Masterful Murray delivers again for grateful nation
Andy Murray proved himself the bastion of British tennis once again as he outclassed Canadian powerhouse Milos Raonic to claim a second Wimbledon title in masterful fashion on Sunday.
Three years after a nation held its breath, more in hope than expectation, as Murray took on and defeated ironman Novak Djokovic to end 77 years of pain, the 29-year-old delivered another command performance, winning 6-4, 7-6(3), 7-6(2).
It was more comfortable than the scoreline suggested as a razor-sharp Murray dictated play from start to finish.
He committed a miserly 12 unforced errors, blunted the 140mph first serves whizzing his way and even reduced the normally Zen-like Raonic to venting his frustration.
The near hysteria of 2013 turned to expectation this time as defending champion Djokovic, Murray's bogeyman who beat him in this year's Australian and French Open finals, lost early.
It left the door open for Murray and when sixth seed Raonic knocked out seven-times champion Roger Federer to scupper hopes of a dream finale, many appeared to take for granted that the Scot would be hugging the Challenge Cup again before he walked on Centre Court to contest his 11th Grand Slam final.
Understandably so, seeing as he had started the previous 10, all against Djokovic and Federer, as underdog.
That created its own pressure but Murray hid it well in a near-faultless two hours 48 minutes in the Centre Court sunshine as he added a second Wimbledon crown to his 2012 US Open title and gold medal from the London Olympics.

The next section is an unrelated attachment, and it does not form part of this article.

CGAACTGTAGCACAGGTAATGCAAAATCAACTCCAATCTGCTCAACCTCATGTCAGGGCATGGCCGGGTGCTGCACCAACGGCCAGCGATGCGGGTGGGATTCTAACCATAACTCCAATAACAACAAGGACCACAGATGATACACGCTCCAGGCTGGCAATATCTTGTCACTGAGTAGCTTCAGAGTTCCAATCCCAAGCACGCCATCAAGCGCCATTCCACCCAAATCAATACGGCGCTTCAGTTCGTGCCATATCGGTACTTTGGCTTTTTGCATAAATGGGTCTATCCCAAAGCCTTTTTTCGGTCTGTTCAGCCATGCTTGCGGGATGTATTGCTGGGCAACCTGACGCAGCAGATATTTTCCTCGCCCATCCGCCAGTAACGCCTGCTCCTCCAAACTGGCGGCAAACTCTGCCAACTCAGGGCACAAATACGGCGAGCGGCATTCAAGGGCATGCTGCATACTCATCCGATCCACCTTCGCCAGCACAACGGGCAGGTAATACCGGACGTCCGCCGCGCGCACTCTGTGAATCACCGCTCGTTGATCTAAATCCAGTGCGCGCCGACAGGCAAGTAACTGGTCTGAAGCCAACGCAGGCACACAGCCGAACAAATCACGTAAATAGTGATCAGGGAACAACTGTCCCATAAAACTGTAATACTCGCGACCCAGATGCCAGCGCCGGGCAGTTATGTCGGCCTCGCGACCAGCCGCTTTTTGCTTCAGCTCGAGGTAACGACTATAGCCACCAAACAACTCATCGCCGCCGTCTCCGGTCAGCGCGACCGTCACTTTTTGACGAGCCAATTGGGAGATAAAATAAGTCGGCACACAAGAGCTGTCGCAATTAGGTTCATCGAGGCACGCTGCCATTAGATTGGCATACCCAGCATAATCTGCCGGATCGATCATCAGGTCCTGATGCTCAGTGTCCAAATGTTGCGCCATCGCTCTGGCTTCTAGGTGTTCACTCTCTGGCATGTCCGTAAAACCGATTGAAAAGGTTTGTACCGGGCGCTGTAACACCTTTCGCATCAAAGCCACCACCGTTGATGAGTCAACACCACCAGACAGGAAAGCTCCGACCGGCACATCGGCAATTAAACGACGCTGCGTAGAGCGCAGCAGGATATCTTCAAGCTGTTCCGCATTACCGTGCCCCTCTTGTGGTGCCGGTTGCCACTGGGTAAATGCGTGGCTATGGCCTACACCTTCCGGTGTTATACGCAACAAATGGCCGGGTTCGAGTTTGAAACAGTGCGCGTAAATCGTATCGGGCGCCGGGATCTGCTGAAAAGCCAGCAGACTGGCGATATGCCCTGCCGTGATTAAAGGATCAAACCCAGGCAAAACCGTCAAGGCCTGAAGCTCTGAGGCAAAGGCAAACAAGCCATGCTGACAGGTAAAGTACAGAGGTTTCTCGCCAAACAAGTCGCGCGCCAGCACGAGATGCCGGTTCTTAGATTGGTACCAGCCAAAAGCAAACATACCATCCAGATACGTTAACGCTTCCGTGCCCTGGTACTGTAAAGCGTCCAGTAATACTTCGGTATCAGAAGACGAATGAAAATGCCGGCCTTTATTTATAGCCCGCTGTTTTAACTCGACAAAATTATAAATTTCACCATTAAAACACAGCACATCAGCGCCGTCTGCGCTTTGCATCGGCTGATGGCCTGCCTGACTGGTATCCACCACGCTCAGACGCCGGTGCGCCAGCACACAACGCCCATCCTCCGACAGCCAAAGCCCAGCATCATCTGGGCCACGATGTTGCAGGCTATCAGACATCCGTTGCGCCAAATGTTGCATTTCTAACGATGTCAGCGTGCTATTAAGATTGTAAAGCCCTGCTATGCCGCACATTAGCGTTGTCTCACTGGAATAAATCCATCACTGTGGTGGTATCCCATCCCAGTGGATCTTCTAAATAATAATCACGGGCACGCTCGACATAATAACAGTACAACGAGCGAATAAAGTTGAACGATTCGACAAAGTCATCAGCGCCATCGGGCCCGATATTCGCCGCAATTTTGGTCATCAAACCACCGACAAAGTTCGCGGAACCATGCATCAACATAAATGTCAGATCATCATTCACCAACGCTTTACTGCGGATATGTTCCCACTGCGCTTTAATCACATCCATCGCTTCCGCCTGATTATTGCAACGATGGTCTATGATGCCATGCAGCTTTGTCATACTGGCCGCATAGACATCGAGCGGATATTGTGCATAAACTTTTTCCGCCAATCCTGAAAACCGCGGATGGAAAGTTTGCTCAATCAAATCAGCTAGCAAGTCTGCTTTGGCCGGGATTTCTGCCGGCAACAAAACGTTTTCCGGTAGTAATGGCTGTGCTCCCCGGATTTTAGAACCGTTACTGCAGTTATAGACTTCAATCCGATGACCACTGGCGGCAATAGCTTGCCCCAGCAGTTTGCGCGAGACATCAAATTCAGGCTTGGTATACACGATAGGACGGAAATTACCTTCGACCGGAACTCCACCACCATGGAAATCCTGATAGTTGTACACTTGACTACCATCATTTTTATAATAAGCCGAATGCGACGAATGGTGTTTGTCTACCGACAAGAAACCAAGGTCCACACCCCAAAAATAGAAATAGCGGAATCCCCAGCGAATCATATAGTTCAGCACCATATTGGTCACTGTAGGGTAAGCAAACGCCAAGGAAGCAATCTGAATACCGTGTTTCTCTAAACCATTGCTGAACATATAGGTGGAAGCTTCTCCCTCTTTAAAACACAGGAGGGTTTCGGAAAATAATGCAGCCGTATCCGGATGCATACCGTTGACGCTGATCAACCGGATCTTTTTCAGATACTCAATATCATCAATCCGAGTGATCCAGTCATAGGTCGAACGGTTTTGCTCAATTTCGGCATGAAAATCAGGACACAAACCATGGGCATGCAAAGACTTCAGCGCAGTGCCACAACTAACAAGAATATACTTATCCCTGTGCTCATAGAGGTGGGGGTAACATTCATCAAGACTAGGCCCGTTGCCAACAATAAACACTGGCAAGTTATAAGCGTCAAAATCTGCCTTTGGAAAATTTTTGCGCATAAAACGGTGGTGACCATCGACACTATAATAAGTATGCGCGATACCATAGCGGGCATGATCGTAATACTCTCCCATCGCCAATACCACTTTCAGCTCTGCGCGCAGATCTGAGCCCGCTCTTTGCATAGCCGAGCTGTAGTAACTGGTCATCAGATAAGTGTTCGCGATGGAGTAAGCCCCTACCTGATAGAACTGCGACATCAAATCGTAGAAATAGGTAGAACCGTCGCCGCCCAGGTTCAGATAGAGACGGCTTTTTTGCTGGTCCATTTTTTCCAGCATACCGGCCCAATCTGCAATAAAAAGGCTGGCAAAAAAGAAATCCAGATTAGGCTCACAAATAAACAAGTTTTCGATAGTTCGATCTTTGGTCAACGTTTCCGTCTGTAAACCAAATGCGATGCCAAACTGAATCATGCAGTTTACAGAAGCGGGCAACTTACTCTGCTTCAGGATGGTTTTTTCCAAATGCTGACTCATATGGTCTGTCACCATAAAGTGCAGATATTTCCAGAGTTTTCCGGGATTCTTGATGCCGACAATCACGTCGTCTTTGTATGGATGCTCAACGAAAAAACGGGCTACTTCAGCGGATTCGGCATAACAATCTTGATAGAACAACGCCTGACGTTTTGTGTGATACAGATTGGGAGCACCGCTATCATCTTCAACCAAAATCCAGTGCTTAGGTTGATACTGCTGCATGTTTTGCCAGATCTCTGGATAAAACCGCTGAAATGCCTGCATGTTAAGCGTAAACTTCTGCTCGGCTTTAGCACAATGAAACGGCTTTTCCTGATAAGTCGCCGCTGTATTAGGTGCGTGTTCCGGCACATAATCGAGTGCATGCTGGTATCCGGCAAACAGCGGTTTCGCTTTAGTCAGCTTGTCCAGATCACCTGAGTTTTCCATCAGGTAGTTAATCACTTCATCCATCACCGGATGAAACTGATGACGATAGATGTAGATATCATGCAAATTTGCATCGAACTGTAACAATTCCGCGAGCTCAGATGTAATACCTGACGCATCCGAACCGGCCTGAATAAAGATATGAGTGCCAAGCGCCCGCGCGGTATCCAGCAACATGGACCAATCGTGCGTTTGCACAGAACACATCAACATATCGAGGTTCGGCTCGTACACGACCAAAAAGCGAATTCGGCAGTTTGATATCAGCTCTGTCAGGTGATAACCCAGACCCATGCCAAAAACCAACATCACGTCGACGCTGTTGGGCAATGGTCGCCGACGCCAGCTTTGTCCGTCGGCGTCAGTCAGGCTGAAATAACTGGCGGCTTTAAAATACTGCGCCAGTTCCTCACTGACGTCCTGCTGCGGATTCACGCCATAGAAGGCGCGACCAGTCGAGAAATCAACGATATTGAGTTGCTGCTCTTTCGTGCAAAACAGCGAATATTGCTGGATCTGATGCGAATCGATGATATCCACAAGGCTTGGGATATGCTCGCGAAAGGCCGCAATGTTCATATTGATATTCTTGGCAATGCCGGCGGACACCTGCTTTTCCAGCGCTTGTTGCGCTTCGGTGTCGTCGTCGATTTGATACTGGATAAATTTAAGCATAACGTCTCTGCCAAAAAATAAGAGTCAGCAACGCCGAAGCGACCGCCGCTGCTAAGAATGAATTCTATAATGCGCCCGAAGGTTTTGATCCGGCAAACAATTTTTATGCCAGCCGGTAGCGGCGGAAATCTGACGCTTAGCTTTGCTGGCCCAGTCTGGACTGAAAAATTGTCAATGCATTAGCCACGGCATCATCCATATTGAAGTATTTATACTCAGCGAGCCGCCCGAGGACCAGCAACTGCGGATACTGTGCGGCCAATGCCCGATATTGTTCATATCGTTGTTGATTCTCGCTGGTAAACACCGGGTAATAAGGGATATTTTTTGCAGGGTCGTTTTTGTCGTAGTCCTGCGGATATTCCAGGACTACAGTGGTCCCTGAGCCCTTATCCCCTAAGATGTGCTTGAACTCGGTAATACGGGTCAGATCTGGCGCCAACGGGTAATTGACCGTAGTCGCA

He is expected to head to Serbia next week for a Davis Cup quarter-final, having almost single-handedly won the trophy for Britain last year. Then it's on to Rio to defend his Olympic crown.
No wonder the player once regarded as a surly teenager with bad hair is now a British sporting icon.
When Raonic shoved a backhand into the net to end the contest, a delirious Murray roared to the sky before bursting into tears as his latest achievement sunk in.
"I feel happier this time. I feel like this was sort of more for myself," Murray, who became a father in February with wife Kim, who watched from the front row of his box, told reporters.
"The last time it was just pure relief and I didn't really enjoy the moment as much.
"I'm going to make sure I enjoy this one more."
For Raonic, who had been hoping to become Canada's first Grand Slam singles champion, there were no regrets.
He knew he had been beaten by the better player, although there was much in his grand slam final debut to admire.
The final was billed as a showdown between one of the world's biggest servers and arguably the best returner.
Raonic did blast one down at 147mph, the fastest delivery of the tournament, but the free points he usually enjoys were missing as Murray sent the ball hurtling back time and again.
Murray only broke serve once but always seemed in control as the Canadian struggled to apply any sustained pressure.
The first chink in Raonic's armor came in the seventh game when Murray went 15-40 ahead. The Scot just missed with one attempted pass but converted his second break point when a powerful forehand forced a Raonic volley error.
Murray had break points in the first, seventh and ninth games of the second set as he tightened his grip, but Raonic was cool under pressure and took it to a tiebreak.
Upping the ante, Murray found another gear to move two sets clear and within sight of victory.
The match was more than two hours old when Raonic finally had two break points at 2-2 in the third set, but Murray saved both to hold -- gesticulating wildly toward his coach Ivan Lendl who sat impassively throughout the match.
Raonic held to stay alive at 4-5 and 5-6 but rock solid Murray was relentless, winning the first five points of the day's second tiebreak and wrapping it up without any drama.